Not your regular rap 

Australian hip hop trio, Hilltop Hoods, step their game up on latest full-length, State of the Art


Who: Hilltop Hoods

When: Sunday, Feb. 7, 9 p.m.

Where: Garfinkel's

Cost: $20 in advance at Billabong, Katmandu,

These days, the genre of hip hop tends to conjure up mental images of bitches and bling, fast cars, mansions and a generally lavish lifestyle. But let's face it - that's not what it's all about for all rappers, at least not for the Hilltop Hoods.

MCs Suffa (Matt Lambert) and Pressure (Daniel Smith), and DJ Debris (Barry Francis) are the men behind the music of the Hoods, all key figures on the Australian hip hop scene, which has grown in leaps and bounds in recent years. But when the Hoods started out, it was in its infancy, and their goal wasn't to get on top of the game.

"It was about us bludging school and stealing liquor from our parents' liquor cabinets and getting drunk and having fun," Smith laughed. "And it kind of evolved from there."

Suffa and Pressure met up in a high school in the hills of Adelaide, South Australia, and later were introduced to DJ Debris. The three were friends first, united by a shared love of hip hop culture.

"I guess it's the friendship the three of us has that bonds us closely, as well as our love of music," he said. "I think it's a good foundation to have as a group."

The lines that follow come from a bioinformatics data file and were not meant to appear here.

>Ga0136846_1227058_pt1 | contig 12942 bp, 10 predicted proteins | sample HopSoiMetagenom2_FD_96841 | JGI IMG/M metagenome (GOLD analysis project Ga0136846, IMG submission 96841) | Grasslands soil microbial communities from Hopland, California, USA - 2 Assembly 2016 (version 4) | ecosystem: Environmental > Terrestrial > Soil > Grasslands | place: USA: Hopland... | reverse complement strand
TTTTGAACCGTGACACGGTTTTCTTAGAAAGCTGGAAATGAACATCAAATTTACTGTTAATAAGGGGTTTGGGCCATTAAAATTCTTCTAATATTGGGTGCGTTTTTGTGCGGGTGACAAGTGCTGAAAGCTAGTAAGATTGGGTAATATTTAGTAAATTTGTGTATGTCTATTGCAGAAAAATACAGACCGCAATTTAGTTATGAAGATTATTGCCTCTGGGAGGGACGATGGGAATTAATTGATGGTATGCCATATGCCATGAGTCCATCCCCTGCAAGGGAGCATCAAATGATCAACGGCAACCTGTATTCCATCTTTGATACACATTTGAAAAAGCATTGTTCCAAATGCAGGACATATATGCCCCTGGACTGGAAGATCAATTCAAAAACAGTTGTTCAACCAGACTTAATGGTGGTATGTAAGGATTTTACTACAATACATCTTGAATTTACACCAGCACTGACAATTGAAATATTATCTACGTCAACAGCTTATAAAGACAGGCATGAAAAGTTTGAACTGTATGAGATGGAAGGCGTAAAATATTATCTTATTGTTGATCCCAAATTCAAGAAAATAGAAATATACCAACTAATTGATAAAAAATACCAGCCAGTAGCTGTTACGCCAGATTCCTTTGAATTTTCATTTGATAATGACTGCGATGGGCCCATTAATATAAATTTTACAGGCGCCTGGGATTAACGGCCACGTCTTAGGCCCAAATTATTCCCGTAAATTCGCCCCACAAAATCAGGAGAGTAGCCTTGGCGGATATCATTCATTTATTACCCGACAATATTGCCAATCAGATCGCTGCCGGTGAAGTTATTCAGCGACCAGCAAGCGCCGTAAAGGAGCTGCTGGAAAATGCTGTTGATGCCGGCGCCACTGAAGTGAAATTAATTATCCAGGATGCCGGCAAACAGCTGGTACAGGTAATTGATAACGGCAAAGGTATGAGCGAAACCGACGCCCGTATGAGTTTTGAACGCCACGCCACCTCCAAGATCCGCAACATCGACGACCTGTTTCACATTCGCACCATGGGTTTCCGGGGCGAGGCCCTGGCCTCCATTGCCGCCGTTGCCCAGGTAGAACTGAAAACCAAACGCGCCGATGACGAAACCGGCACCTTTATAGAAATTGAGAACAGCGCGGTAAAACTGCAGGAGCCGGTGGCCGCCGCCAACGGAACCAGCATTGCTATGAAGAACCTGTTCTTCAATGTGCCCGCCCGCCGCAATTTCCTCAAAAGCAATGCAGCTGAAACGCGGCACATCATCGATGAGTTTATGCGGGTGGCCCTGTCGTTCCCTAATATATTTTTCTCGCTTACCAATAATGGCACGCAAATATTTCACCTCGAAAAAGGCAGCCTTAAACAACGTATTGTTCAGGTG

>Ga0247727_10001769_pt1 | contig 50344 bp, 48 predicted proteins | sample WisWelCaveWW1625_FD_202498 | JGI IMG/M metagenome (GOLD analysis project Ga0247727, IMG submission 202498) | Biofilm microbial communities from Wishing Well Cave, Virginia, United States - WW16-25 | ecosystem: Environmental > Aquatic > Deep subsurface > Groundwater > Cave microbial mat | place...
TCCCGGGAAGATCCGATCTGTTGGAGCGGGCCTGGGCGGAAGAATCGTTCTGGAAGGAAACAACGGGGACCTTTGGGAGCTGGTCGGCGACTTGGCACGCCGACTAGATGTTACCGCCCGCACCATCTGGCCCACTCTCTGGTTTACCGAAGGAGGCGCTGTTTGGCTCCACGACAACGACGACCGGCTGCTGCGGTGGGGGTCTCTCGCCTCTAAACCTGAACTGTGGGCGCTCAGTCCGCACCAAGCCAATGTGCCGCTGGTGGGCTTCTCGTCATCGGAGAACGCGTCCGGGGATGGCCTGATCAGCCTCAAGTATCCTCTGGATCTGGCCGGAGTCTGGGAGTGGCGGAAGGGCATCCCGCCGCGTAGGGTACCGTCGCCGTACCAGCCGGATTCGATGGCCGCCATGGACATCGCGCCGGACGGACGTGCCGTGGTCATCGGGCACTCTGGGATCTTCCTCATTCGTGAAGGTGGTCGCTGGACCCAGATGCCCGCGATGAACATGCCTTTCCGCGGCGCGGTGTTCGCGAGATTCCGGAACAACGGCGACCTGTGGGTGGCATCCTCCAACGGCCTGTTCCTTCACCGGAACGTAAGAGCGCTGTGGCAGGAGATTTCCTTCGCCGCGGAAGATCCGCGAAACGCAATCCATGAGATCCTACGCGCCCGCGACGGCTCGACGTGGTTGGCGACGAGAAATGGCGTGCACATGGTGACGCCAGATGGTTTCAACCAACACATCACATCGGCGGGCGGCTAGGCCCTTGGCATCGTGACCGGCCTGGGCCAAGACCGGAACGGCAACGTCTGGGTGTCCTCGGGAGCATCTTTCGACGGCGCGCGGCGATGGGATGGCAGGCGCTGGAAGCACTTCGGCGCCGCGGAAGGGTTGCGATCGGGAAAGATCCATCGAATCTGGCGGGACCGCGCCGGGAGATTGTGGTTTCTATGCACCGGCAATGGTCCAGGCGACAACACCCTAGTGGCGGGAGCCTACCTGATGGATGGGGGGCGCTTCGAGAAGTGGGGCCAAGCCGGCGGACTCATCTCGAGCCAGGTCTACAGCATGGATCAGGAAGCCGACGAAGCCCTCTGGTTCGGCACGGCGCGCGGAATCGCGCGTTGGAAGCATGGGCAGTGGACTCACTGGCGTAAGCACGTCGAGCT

Today, the group is considered by many to be a driving and defining force in the industry.

"It was always a hobby for us - it was fun, it was just a passion that we had. It was something we did because we enjoyed doing it."

The Hoods didn't actually start making a living off their music until 2003 when their album, The Calling , finally blew up on the radio.

Since then, their full-length efforts have been met with critical acclaim from the industry. One of their more recent releases, The Hard Road: Restrung , was a labour of love that forced the Hoods back into the studio to tweak all of the tracks from The Hard Road so they could be accompanied by the Adelaide Symphony Orchestra.

"We recreated the album with a 32-piece orchestra, which was quite a challenge," Smith said. "It was something very different for us. Normally, our music is very kind of old school, sample-driven hip hop. So to work with a symphony orchestra was an amazing experience."

What started out as a simple remix project turned out to be a lengthy and tedious task, as the artists ran into serious issues with tuning their tracks, ultimately pitch shifting all of their music to work with the orchestra's piano.

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